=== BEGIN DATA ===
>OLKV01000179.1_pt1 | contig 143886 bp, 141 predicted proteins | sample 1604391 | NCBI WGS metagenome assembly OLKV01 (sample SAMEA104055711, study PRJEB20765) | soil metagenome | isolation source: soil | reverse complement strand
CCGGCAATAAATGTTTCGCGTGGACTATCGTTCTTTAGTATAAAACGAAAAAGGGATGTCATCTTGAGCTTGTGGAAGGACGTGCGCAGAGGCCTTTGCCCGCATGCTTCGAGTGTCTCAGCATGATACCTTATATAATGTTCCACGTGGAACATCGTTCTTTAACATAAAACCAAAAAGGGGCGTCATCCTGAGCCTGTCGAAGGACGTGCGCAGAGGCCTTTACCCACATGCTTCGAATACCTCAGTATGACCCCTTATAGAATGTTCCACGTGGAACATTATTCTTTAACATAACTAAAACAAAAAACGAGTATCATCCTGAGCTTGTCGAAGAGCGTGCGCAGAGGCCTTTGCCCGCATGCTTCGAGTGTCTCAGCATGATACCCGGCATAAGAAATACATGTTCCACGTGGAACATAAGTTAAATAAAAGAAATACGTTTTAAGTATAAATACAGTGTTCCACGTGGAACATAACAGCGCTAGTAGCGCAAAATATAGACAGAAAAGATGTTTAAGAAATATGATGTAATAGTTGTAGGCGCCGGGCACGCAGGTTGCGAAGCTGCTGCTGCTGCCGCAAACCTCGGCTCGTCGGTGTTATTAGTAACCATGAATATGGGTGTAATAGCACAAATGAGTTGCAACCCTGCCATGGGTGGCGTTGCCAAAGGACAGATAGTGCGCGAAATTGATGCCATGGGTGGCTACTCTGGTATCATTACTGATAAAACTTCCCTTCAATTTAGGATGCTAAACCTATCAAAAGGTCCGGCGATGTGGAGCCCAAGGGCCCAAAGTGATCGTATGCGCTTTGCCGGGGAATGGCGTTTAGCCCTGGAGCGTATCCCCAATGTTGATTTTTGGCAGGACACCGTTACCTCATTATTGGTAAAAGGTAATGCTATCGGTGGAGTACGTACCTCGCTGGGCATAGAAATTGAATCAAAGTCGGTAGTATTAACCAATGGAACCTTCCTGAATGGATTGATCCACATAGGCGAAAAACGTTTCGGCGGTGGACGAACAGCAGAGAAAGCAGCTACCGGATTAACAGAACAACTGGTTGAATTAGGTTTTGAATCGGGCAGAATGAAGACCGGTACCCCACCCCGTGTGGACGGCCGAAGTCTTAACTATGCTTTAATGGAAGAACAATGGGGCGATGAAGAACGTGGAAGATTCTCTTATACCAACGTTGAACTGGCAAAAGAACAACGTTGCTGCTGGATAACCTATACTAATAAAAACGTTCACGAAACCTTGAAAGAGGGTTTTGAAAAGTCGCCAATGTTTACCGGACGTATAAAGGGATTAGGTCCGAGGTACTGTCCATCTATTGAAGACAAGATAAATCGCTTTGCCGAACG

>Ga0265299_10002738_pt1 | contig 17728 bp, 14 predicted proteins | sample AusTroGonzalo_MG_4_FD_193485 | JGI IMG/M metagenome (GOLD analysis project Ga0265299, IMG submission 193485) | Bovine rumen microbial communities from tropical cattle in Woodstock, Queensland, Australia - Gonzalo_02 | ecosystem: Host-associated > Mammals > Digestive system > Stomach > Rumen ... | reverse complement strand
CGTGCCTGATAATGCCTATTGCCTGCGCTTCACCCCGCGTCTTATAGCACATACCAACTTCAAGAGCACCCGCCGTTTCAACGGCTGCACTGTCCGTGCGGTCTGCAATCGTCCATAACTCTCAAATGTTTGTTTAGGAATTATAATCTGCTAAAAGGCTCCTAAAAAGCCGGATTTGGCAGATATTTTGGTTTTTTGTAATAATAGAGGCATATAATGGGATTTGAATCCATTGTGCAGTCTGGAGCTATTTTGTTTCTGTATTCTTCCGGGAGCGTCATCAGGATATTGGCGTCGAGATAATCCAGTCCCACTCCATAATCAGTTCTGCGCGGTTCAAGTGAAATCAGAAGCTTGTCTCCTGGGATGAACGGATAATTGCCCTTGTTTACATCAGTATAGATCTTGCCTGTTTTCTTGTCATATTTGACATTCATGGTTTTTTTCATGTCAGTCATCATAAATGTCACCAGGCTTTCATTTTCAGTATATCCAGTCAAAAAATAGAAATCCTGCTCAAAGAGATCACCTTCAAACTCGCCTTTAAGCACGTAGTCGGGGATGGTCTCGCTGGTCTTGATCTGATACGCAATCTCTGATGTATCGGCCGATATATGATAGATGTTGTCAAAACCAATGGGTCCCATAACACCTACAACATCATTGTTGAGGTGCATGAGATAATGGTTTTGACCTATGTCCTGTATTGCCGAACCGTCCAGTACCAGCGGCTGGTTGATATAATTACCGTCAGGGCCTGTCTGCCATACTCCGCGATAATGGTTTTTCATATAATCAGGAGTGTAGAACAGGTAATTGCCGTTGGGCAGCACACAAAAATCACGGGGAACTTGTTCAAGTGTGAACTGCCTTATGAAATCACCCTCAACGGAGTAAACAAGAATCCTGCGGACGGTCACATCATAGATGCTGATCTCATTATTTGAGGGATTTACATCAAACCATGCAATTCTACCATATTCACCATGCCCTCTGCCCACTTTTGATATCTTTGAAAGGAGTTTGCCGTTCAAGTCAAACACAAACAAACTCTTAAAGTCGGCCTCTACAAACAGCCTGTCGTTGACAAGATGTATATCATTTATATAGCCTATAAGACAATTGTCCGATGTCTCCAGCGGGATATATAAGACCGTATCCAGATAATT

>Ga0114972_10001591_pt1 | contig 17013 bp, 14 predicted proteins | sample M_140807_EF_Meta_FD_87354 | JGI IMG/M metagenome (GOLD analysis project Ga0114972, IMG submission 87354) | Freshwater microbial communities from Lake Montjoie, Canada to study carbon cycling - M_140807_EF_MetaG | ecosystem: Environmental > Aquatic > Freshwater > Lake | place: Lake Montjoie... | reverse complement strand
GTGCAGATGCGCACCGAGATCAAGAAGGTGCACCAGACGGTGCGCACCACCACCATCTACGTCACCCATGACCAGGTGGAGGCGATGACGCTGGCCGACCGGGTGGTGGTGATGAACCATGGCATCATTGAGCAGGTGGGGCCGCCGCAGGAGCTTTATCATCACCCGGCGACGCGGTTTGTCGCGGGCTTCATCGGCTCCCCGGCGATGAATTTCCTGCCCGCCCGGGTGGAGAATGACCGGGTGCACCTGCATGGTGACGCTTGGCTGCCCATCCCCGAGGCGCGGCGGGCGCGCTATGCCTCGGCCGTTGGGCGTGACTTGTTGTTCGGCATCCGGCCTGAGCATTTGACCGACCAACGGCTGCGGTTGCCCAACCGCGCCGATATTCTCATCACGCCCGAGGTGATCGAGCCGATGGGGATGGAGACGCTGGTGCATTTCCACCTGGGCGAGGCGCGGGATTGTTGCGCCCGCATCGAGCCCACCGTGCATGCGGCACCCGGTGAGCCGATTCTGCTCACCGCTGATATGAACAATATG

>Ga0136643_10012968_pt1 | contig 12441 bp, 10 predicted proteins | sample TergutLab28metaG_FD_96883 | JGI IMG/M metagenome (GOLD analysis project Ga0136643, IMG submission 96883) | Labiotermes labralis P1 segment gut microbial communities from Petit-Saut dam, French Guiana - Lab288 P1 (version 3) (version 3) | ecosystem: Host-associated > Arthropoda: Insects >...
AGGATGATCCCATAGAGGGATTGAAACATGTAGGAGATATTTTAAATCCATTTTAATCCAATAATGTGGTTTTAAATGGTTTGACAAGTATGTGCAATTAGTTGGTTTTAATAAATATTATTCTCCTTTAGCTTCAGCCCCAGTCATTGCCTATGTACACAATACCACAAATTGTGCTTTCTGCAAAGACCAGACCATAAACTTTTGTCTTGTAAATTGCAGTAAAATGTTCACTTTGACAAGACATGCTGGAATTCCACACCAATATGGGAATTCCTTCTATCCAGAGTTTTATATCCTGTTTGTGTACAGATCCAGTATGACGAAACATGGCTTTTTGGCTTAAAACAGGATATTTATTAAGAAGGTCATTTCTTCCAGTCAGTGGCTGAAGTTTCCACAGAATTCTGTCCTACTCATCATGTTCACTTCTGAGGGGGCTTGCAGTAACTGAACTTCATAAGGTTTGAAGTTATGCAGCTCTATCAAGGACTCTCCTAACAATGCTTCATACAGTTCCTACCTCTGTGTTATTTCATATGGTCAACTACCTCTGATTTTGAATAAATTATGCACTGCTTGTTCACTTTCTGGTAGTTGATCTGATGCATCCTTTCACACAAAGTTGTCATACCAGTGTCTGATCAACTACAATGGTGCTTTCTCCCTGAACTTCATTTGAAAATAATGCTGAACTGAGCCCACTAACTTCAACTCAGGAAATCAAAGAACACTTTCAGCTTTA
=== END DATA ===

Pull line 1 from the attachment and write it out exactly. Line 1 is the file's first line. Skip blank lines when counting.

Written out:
>OLKV01000179.1_pt1 | contig 143886 bp, 141 predicted proteins | sample 1604391 | NCBI WGS metagenome assembly OLKV01 (sample SAMEA104055711, study PRJEB20765) | soil metagenome | isolation source: soil | reverse complement strand